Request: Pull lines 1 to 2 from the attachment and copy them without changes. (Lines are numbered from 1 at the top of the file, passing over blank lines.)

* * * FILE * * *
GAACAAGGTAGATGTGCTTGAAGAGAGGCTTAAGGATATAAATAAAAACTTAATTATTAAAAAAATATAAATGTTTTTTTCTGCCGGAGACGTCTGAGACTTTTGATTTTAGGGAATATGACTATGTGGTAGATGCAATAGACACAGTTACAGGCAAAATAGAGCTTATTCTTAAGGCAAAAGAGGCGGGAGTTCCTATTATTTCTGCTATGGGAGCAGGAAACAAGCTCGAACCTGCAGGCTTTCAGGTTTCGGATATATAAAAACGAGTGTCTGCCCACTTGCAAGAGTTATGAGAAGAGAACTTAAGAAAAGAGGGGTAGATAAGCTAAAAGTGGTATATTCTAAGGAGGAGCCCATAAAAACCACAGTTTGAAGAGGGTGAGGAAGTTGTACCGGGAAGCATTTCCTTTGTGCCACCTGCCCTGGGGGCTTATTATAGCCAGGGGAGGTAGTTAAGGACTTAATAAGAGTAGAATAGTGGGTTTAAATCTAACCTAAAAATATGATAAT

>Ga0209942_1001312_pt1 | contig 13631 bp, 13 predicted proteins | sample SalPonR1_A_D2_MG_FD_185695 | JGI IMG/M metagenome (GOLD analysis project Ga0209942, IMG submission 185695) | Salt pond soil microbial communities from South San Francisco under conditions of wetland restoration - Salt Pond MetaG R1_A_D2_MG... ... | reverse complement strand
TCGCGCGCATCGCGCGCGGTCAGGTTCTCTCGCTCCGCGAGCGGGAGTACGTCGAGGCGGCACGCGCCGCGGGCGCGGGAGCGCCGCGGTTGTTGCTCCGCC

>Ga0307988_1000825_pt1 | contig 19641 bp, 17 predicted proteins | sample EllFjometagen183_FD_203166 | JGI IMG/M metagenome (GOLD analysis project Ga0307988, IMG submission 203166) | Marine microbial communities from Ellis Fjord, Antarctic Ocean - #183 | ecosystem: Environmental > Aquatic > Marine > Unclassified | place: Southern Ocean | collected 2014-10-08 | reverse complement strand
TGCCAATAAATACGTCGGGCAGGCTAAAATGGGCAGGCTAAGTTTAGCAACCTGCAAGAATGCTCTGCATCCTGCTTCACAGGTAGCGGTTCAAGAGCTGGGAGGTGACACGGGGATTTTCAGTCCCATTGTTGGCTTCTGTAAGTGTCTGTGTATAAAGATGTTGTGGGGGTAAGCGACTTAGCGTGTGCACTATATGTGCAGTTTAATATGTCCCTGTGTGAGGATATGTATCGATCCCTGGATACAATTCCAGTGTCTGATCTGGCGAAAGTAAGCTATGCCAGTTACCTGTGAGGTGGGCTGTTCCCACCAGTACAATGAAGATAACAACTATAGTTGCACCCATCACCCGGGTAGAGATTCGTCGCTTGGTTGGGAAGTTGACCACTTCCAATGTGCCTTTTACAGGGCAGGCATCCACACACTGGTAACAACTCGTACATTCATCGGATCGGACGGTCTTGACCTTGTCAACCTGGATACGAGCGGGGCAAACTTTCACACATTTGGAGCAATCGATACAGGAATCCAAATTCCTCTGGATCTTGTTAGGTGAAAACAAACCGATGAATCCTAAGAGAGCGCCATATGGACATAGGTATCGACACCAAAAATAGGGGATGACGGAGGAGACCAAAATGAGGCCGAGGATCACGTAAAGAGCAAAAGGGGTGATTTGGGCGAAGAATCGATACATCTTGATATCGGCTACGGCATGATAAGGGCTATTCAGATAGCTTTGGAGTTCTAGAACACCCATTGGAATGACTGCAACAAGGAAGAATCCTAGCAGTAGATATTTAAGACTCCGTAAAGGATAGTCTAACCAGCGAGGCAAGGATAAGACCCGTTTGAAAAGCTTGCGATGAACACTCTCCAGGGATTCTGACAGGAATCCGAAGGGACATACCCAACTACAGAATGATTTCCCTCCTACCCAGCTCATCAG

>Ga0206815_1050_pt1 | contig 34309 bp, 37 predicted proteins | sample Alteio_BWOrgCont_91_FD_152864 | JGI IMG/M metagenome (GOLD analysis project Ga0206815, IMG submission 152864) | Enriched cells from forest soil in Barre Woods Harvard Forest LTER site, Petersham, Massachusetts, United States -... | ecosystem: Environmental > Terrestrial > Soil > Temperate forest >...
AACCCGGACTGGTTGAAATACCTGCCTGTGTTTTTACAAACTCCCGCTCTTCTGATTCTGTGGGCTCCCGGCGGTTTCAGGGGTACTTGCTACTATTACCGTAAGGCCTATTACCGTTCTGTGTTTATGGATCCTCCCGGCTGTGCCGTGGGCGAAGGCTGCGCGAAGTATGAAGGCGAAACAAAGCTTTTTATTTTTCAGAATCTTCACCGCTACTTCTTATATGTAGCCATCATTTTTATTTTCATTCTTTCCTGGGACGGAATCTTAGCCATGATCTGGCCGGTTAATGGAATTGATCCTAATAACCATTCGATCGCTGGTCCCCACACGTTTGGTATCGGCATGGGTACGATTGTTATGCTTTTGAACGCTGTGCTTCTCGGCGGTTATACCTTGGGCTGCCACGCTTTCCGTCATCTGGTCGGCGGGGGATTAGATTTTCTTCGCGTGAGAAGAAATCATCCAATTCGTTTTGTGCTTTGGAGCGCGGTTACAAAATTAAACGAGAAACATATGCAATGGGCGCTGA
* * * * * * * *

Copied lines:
GAACAAGGTAGATGTGCTTGAAGAGAGGCTTAAGGATATAAATAAAAACTTAATTATTAAAAAAATATAAATGTTTTTTTCTGCCGGAGACGTCTGAGACTTTTGATTTTAGGGAATATGACTATGTGGTAGATGCAATAGACACAGTTACAGGCAAAATAGAGCTTATTCTTAAGGCAAAAGAGGCGGGAGTTCCTATTATTTCTGCTATGGGAGCAGGAAACAAGCTCGAACCTGCAGGCTTTCAGGTTTCGGATATATAAAAACGAGTGTCTGCCCACTTGCAAGAGTTATGAGAAGAGAACTTAAGAAAAGAGGGGTAGATAAGCTAAAAGTGGTATATTCTAAGGAGGAGCCCATAAAAACCACAGTTTGAAGAGGGTGAGGAAGTTGTACCGGGAAGCATTTCCTTTGTGCCACCTGCCCTGGGGGCTTATTATAGCCAGGGGAGGTAGTTAAGGACTTAATAAGAGTAGAATAGTGGGTTTAAATCTAACCTAAAAATATGATAAT

>Ga0209942_1001312_pt1 | contig 13631 bp, 13 predicted proteins | sample SalPonR1_A_D2_MG_FD_185695 | JGI IMG/M metagenome (GOLD analysis project Ga0209942, IMG submission 185695) | Salt pond soil microbial communities from South San Francisco under conditions of wetland restoration - Salt Pond MetaG R1_A_D2_MG... ... | reverse complement strand